Some have suggested that the world of stage, actors, movies and entertainment shows, reflects an individual and a society which never emerged from the state of pretend.  On the other hand, anyone who has known or been associated with those who prepare for an acting career, recognize the harsh reality of long days and hard work necessary for engagement in such a career.  It is, rather, the individual in our society, who continues to pretend long past the time when such pretending is fun, which is of the greatest concern.

For the Federal or Postal employee who is considering filing for Federal Disability Retirement benefits from the U.S. Office of Personnel Management, whether under FERS or CSRS, pretending that something is otherwise than that which is the harsh reality of one’s situation, will only exacerbate, magnify, and worsen the circumstances surrounding one’s case.

Pretending that one’s agency will not notice; pretending that one’s medical condition will go away; pretending that all will get better; pretending that…

The fantasy of pretend was to create a world of fun and laughter, and perhaps with some sprinkling of escapism; but when escaping the reality of the world results in the slow deterioration and destruction of what one has worked so hard for, then it is time to set aside the childish ways of pretend, and roll up those proverbial sleeves to contend with the world of reality.

If it takes pretending to go out and fight a battle to slay a dragon, at least such pretending will prompt one into action.

Sincerely,

Robert R. McGill, Esquire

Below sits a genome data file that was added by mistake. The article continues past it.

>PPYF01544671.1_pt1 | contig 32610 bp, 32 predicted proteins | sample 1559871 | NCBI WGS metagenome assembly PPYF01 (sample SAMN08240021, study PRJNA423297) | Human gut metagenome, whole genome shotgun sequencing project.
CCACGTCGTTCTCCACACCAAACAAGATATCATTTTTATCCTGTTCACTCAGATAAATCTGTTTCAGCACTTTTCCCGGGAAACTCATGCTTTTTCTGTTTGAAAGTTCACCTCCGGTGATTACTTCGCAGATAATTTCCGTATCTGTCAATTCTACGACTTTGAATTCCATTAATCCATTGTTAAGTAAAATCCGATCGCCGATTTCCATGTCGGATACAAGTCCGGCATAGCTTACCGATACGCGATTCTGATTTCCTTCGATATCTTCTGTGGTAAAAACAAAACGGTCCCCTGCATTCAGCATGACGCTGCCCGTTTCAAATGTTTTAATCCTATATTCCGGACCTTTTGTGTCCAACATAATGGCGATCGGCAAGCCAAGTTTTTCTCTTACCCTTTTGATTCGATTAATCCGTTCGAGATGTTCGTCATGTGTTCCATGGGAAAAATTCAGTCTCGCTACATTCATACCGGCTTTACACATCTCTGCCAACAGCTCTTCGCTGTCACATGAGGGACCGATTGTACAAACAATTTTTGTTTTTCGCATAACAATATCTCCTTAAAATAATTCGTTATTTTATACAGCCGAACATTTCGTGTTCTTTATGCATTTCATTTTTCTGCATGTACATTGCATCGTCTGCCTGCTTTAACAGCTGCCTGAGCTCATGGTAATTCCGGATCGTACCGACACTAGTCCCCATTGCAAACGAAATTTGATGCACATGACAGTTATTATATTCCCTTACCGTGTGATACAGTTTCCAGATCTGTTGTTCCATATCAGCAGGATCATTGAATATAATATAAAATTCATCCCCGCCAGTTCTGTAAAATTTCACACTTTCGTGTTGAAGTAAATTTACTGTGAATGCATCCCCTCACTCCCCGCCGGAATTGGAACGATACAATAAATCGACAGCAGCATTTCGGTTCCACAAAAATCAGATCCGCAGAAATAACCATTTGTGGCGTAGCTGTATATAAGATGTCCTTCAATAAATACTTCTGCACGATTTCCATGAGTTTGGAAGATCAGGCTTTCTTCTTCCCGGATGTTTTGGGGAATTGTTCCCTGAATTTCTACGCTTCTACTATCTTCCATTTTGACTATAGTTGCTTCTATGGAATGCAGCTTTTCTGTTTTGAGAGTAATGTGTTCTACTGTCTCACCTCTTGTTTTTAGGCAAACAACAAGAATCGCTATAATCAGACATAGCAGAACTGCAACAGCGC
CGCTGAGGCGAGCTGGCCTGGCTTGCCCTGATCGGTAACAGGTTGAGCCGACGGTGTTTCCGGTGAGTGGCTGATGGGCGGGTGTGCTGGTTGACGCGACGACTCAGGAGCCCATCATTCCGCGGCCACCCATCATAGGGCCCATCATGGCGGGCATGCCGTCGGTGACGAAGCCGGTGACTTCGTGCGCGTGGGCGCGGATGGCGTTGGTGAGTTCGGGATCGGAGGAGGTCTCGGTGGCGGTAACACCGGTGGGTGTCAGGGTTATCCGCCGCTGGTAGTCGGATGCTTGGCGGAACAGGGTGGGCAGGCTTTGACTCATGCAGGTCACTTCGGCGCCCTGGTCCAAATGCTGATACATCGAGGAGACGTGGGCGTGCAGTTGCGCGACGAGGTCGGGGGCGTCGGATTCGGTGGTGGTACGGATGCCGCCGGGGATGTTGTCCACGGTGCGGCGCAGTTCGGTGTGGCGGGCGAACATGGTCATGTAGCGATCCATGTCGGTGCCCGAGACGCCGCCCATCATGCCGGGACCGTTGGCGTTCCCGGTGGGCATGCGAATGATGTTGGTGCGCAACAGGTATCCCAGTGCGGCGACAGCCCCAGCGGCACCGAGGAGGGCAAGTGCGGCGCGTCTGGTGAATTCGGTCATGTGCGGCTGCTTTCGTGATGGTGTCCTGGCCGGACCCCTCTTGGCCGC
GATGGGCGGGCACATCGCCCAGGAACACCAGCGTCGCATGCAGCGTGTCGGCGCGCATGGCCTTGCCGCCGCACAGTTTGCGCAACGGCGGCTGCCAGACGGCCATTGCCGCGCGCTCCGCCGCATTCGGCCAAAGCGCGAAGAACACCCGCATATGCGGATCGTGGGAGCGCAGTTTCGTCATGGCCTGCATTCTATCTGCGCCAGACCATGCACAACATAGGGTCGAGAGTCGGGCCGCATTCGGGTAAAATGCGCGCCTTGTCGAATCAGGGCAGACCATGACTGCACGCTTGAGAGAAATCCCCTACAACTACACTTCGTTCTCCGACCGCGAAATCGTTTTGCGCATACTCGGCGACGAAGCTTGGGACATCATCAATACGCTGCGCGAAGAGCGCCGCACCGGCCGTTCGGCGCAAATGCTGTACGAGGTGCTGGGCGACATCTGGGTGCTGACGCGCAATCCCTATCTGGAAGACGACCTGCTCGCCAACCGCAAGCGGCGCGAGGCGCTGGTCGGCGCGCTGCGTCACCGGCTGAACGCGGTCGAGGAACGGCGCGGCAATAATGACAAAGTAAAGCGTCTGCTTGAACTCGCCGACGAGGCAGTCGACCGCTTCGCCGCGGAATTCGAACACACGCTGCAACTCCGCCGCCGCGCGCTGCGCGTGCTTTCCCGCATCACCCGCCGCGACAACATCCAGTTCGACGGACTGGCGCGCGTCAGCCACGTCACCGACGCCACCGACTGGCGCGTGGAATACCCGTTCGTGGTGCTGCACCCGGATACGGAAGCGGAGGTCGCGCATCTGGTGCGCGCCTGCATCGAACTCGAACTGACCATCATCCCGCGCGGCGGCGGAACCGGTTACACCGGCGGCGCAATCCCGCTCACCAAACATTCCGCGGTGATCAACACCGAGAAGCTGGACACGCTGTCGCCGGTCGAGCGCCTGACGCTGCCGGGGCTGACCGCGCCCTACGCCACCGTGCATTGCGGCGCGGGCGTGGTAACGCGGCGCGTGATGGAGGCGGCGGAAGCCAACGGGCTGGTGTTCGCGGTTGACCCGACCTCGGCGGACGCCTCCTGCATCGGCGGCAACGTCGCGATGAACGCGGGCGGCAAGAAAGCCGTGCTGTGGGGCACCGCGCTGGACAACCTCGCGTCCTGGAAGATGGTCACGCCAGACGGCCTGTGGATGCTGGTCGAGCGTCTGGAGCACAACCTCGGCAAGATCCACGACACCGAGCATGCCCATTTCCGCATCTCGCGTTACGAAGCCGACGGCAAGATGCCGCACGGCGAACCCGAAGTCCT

Federal Employee Medical Retirement: Apparent Normalcy

One can venture and maneuver through this world with a semblance of normalcy, where from all outside perspectives, a person is untroubled and unencumbered.

There are multiple complexities inherent in such a perspective, of course: what constitutes “normal”; to what extent do individuals have a responsibility in assessing and evaluating a person’s private world; as well as the problem of infringing upon the privacy of others, and the desire of the other to allow for any intrusion, whether consciously or subconsciously.

For, each person constructs multiple layers of privacy zones — from the proverbial picket fence, to one’s own private bedroom; to the gates of a home; but always, the foundation begins within the walls of the skull of one’s brain.  For, the gatekeeper is always maintained by the individual, as to what is allowed in, and what is manifested for others to observe.

For the Federal and Postal Worker who is beset with a medical condition, such that he or she must contemplate filing for Federal Disability Retirement benefits, whether under FERS or CSRS, with the U.S. Office of Personnel Management, it is often the preparation of the actual forms which is the first manifested evidence of an impacting medical condition.

All throughout the previous many years, the apparent normalcy has been closely protected; great performance ratings, minimal leave taken, and daily smiles and platitudinous greetings; until the Federal or Postal worker arrives at a crisis point.

This is the apparent face and semblance of normalcy — the surprise of others, of the regretful and remorseful comment, “I just never would have realized.”  Or, perhaps it is the indicia of the busy world in which we all live, which allows us to lack any compassion to notice.

Sincerely,

Robert R. McGill, Esquire